Mobile phones have not disappeared from French school despite ban


Christian Life

Mark Heijster, RD

Pupils with a smartphone. Photo ANP, Robert Vos

France banned mobile phones in all schools four years ago. But that does not yet mean that "le portable" has disappeared from French secondary schools. Effective control is proving to be difficult in many schools.

In theory, France's complete ban on mobile phones in schools is a fine regulation. After all, everyone knows where they stand and what to do. Mobile phones are not only banned in lessons but are also not allowed out of bags during breaks. Several considerations prompted the French rule: The use of mobile phones is said to have an effect on pupils' concentration and is also the cause of "a significant proportion" of school disturbances. Moreover, it is not good for social interaction in schools, which is essential for pupils' development.

However, a strict law will not solve the problem. In practice, the legislation proves difficult. According to Ken Corten, an English teacher at an agricultural school in western France, pupils increasingly defy the ban. "I now force them to leave the mobile phone in a basket by the door at the start of class. However, many language teachers let students use their phones as dictionaries. So if I don't do that, that doesn't make things clearer for the students. Therefore, I just lug dictionaries around the school again."


Enforcing the law takes work in practice. Students are so addicted to constantly checking some social media apps that they take the risk of checking their mobiles in class as well. They know that many teachers are reluctant to confront a student when caught.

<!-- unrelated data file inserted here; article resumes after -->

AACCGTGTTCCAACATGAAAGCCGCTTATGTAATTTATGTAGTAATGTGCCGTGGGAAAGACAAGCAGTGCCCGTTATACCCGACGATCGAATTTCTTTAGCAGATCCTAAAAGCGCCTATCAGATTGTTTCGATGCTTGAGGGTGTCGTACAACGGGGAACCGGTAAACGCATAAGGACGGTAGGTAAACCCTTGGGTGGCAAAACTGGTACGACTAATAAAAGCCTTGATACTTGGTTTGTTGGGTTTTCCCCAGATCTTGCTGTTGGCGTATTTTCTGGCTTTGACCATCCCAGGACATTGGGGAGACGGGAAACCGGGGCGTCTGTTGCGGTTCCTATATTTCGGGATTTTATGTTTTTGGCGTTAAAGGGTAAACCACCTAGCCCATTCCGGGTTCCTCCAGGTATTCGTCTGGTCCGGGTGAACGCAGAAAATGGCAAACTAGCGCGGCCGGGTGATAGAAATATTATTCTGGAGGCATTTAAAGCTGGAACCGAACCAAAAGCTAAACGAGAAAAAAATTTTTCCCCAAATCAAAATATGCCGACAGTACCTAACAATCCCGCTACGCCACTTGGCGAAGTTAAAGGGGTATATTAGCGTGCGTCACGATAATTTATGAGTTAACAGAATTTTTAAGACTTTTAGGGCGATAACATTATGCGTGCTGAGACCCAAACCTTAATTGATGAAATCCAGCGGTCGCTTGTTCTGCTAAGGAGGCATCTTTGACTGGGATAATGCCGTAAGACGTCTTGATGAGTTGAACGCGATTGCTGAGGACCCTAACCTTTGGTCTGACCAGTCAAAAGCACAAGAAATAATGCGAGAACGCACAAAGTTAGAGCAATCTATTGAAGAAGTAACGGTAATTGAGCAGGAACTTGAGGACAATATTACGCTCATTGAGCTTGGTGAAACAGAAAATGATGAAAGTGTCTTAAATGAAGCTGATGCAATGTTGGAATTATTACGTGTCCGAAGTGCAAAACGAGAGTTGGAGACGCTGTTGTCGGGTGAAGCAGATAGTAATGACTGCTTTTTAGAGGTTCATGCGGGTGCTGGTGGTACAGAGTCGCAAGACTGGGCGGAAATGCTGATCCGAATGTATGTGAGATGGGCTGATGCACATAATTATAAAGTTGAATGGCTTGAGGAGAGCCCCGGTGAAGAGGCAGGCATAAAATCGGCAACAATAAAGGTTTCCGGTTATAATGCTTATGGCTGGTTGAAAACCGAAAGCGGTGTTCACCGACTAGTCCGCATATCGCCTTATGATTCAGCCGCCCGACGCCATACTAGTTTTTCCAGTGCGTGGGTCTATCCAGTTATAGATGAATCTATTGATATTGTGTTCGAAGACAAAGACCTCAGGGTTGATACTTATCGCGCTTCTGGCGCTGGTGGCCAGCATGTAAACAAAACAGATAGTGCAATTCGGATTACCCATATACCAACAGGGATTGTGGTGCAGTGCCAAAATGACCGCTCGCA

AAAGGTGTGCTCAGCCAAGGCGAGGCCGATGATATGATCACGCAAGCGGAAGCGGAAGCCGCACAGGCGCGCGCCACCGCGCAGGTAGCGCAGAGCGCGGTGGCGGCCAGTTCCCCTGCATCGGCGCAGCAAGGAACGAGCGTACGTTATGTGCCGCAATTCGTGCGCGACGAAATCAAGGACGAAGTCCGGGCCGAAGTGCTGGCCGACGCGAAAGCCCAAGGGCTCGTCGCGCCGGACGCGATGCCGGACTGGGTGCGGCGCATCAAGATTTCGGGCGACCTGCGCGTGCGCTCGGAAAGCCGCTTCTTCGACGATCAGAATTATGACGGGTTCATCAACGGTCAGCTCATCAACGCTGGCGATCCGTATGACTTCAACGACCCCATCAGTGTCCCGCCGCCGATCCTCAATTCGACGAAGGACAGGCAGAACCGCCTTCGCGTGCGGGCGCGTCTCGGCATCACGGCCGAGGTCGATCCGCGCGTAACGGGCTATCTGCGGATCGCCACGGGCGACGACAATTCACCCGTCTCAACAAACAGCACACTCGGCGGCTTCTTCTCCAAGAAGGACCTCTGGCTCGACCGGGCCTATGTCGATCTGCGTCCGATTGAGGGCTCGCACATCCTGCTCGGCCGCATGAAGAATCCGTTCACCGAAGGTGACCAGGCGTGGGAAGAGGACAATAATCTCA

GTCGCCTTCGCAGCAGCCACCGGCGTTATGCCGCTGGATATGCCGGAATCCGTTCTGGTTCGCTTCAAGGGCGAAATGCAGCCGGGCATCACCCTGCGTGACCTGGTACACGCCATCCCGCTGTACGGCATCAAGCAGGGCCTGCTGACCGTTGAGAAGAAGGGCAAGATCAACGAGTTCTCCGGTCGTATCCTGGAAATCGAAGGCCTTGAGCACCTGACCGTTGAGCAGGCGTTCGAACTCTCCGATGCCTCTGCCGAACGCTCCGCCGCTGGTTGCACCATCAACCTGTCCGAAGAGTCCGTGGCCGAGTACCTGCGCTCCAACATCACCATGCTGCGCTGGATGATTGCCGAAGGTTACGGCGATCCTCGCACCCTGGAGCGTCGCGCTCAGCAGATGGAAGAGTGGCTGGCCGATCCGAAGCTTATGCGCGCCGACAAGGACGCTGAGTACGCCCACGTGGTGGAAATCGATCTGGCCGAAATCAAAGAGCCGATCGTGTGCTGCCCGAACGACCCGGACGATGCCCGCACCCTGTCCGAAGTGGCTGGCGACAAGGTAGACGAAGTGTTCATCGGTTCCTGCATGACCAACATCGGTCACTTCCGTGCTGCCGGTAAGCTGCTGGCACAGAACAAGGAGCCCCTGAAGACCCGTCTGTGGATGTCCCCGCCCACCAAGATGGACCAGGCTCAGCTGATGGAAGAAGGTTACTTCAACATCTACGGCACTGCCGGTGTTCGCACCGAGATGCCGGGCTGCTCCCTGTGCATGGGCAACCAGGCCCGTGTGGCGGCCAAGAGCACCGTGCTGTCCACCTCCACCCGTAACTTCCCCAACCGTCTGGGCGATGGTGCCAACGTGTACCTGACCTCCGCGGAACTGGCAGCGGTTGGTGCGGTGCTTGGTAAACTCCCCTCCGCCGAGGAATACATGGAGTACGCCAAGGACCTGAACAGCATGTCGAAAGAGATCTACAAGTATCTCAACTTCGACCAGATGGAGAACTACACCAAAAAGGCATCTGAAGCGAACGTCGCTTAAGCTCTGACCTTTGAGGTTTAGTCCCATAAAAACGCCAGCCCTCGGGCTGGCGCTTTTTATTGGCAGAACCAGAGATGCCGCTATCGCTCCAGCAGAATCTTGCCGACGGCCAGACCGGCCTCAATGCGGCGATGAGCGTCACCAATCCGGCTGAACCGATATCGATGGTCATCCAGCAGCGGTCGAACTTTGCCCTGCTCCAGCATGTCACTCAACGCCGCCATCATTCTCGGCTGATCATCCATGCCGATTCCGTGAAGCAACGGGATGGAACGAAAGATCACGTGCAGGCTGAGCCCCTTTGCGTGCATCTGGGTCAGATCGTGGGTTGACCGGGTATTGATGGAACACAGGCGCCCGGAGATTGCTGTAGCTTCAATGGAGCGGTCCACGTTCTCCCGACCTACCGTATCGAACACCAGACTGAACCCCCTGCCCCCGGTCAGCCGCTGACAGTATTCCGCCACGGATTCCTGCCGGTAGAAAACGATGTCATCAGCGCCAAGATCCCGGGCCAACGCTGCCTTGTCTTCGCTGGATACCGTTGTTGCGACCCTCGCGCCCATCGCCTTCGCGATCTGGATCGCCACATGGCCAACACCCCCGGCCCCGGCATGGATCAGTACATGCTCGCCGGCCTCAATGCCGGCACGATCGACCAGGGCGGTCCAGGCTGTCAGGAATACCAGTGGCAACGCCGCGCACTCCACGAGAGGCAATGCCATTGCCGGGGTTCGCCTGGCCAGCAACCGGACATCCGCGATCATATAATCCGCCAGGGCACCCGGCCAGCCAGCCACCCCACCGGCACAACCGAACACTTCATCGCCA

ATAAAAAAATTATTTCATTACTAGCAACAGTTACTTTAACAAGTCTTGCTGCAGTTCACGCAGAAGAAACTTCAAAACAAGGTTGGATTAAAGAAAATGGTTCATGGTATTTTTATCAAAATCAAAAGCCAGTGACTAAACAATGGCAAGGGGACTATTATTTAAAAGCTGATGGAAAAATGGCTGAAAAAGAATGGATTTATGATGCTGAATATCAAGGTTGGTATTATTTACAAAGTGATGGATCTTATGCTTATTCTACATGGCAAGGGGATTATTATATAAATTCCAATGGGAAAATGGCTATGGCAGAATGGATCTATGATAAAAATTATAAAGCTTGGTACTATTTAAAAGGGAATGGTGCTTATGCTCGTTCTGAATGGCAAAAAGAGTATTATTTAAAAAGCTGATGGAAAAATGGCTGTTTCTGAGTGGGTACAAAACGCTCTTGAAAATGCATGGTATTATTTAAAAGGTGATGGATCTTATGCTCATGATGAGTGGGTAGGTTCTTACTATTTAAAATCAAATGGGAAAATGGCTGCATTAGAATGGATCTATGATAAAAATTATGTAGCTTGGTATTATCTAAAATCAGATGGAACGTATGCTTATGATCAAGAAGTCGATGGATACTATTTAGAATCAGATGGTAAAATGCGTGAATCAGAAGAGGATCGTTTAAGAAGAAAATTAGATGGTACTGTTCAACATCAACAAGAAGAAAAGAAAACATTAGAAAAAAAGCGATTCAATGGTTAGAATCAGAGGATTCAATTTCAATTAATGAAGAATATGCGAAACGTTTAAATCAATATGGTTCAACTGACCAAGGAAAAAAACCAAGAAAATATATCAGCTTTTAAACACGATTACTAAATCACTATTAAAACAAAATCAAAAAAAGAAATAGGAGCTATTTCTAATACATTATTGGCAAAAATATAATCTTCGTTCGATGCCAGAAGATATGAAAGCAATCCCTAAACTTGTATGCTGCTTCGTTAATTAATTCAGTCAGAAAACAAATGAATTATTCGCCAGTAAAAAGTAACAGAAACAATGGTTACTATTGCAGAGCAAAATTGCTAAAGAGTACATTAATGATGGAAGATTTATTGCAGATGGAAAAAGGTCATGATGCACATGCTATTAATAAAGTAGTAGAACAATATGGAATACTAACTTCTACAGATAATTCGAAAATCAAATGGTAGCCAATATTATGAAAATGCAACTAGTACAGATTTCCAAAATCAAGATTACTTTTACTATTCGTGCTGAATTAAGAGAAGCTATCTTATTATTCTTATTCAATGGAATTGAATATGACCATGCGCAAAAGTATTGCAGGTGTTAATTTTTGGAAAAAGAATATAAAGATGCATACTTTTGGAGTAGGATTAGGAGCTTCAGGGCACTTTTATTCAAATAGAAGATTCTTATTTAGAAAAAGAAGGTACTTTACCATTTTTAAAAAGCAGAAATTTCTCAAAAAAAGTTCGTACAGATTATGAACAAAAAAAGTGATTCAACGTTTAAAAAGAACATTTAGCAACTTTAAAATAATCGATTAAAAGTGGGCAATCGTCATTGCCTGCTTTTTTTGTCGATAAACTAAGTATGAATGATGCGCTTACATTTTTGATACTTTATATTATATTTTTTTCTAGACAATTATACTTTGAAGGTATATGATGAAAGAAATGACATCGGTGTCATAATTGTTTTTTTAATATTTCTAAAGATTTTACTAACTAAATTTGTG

15-year-old Clément agrees that the law is not always being enforced strictly. He is in second grade at an agricultural school in Belleville. "This morning, I was caught by my English teacher. I had to hand in my mobile immediately. I tried to fool him by saying I was looking at my watch, but he insisted. I then handed it in. After class, I got it back. That was lucky because actually, he should have taken the phone to the concierge. Only my parents could then pick it up there. But since I sleep at the boarding school, it would have meant losing my phone for a few days."


Teachers also see that the grey area is increasing as some teaching methods use mobile phones as a pedagogical tool. Students are then asked, for example, to access a certain video via a QR code. So in principle, such a task can only be done at home. But that doesn't happen. "In all subjects, teachers let us use the mobile to do certain searches," says Gatien (15).

However, it is not all doom and gloom with enforcement. By Manon Muller, an English teacher at a secondary school in a village near Nancy, students know not to try to keep their mobile phones with them. To make it a little easier, she, too, has placed a basket by the classroom door.

Manon: "Students can't hold back; that's a reality. I will no longer worry if two in my class are peeping on their mobile phones. What matters is that if you take action and ask them to hand in their mobile to you, then you have the law behind you."



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